Risk factors associated with the epilepsy treatment gap in Kilifi, Kenya: a cross-sectional study.
Mbuba CK., Ngugi AK., Fegan G., Ibinda F., Muchohi SN., Nyundo C., Odhiambo R., Edwards T., Odermatt P., Carter JA., Newton CR.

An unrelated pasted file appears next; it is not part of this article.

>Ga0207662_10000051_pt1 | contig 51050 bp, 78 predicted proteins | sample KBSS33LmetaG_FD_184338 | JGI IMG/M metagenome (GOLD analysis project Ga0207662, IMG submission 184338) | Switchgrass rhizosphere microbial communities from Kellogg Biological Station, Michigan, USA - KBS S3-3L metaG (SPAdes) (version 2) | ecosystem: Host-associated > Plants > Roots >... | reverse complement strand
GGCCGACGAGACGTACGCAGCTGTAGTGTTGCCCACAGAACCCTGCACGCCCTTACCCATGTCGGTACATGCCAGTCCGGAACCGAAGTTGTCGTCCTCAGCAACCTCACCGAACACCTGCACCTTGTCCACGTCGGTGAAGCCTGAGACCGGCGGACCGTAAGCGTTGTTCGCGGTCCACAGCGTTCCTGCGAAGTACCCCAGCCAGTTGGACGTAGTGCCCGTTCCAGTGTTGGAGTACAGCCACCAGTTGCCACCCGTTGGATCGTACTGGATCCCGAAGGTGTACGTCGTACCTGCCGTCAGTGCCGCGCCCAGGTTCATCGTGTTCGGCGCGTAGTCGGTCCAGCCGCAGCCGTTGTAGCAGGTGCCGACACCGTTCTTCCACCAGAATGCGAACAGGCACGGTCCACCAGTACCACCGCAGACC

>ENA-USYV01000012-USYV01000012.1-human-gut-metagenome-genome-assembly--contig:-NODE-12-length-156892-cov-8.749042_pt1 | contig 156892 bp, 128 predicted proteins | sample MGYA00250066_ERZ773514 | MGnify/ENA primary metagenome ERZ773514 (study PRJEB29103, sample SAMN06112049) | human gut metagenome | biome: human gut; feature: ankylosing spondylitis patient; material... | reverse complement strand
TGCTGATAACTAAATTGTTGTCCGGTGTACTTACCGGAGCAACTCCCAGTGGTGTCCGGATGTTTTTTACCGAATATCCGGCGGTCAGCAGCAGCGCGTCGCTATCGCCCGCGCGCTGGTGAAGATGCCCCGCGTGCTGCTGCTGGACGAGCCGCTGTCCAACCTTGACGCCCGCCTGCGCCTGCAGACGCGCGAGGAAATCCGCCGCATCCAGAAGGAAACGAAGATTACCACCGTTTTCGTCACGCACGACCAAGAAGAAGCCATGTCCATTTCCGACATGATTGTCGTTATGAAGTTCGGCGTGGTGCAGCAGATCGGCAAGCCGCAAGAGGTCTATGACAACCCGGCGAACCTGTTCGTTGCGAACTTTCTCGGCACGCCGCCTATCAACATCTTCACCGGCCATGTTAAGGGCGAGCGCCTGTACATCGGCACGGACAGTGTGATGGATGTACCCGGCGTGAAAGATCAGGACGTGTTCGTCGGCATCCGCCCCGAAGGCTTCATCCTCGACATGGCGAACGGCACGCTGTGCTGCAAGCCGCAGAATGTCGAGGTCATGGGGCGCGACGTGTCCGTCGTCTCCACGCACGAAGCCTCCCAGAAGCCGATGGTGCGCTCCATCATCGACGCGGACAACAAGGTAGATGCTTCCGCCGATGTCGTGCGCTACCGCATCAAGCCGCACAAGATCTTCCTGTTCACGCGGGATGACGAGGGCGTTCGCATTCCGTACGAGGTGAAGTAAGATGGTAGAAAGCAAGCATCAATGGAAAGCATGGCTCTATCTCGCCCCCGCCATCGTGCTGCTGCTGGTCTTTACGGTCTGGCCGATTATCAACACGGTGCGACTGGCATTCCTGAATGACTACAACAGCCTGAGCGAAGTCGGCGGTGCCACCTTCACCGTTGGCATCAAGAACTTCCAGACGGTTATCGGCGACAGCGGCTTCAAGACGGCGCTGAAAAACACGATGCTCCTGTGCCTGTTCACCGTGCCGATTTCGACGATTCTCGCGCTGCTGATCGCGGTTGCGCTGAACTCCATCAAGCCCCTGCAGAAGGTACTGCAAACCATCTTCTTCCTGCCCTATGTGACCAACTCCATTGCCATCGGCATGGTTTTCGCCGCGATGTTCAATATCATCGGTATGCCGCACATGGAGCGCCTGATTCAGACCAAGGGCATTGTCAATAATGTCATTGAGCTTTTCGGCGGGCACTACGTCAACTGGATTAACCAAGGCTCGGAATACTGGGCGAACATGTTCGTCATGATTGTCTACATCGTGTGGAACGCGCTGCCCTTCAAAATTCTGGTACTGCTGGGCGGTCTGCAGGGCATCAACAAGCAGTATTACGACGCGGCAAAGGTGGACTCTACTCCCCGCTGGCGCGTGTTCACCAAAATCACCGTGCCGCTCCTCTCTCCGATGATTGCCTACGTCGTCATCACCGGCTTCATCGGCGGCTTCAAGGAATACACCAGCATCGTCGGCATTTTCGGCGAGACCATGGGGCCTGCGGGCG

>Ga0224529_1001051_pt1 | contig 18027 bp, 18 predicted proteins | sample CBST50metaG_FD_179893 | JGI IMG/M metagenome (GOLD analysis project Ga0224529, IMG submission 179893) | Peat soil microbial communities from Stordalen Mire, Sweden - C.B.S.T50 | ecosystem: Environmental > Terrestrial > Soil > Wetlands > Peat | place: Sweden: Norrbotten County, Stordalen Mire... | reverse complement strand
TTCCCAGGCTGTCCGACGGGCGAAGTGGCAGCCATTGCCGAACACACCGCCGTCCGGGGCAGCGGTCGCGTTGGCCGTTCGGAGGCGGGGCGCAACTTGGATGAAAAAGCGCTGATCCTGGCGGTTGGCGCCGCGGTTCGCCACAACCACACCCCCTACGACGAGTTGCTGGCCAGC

BACKGROUND: Many people with epilepsy in low-income countries do not receive appropriate biomedical treatment. This epilepsy treatment gap might be caused by patients not seeking biomedical treatment or not adhering to prescribed antiepileptic drugs (AEDs). We measured the prevalence of and investigated risk factors for the epilepsy treatment gap in rural Kenya. METHODS: All people with active convulsive epilepsy identified during a cross-sectional survey of 232,176 people in Kilifi were approached. The epilepsy treatment gap was defined as the percentage of people with active epilepsy who had not accessed biomedical services or who were not on treatment or were on inadequate treatment. Information about risk factors was obtained through a questionnaire-based interview of sociodemographic characteristics, socioeconomic status, access to health facilities, seizures, stigma, and beliefs and attitudes about epilepsy. The factors associated with people not seeking biomedical treatment and not adhering to AEDs were investigated separately, adjusted for age. FINDINGS: 673 people with epilepsy were interviewed, of whom 499 (74%) reported seeking treatment from a health facility. Blood samples were taken from 502 (75%) people, of whom 132 (26%) reported taking AEDs, but 189 (38%) had AEDs detectable in the blood. The sensitivity and specificity of self-reported adherence compared with AEDs detected in blood were 38·1% (95% CI 31·1-45·4) and 80·8% (76·0-85·0). The epilepsy treatment gap was 62·4% (58·1-66·6). In multivariable analysis, failure to seek biomedical treatment was associated with a patient holding traditional animistic religious beliefs (adjusted odds ratio 1·85, 95% CI 1·11-2·71), reporting negative attitudes about biomedical treatment (0·86, 0·78-0·95), living more than 30 km from health facilities (3·89, 1·77-8·51), paying for AEDs (2·99, 1·82-4·92), having learning difficulties (2·30, 1·29-4·11), having had epilepsy for longer than 10 years (4·60, 2·07-10·23), and having focal seizures (2·28, 1·50-3·47). Reduced adherence was associated with negative attitudes about epilepsy (1·10, 1·03-1·18) and taking of AEDs for longer than 5 years (3·78, 1·79-7·98). INTERPRETATION: The sensitivity and specificity of self-reported adherence is poor, but on the basis of AED detection in blood almost two-thirds of patients with epilepsy were not on treatment. Education about epilepsy and making AEDs freely available in health facilities near people with epilepsy should be investigated as potential ways to reduce the epilepsy treatment gap. FUNDING: Wellcome Trust.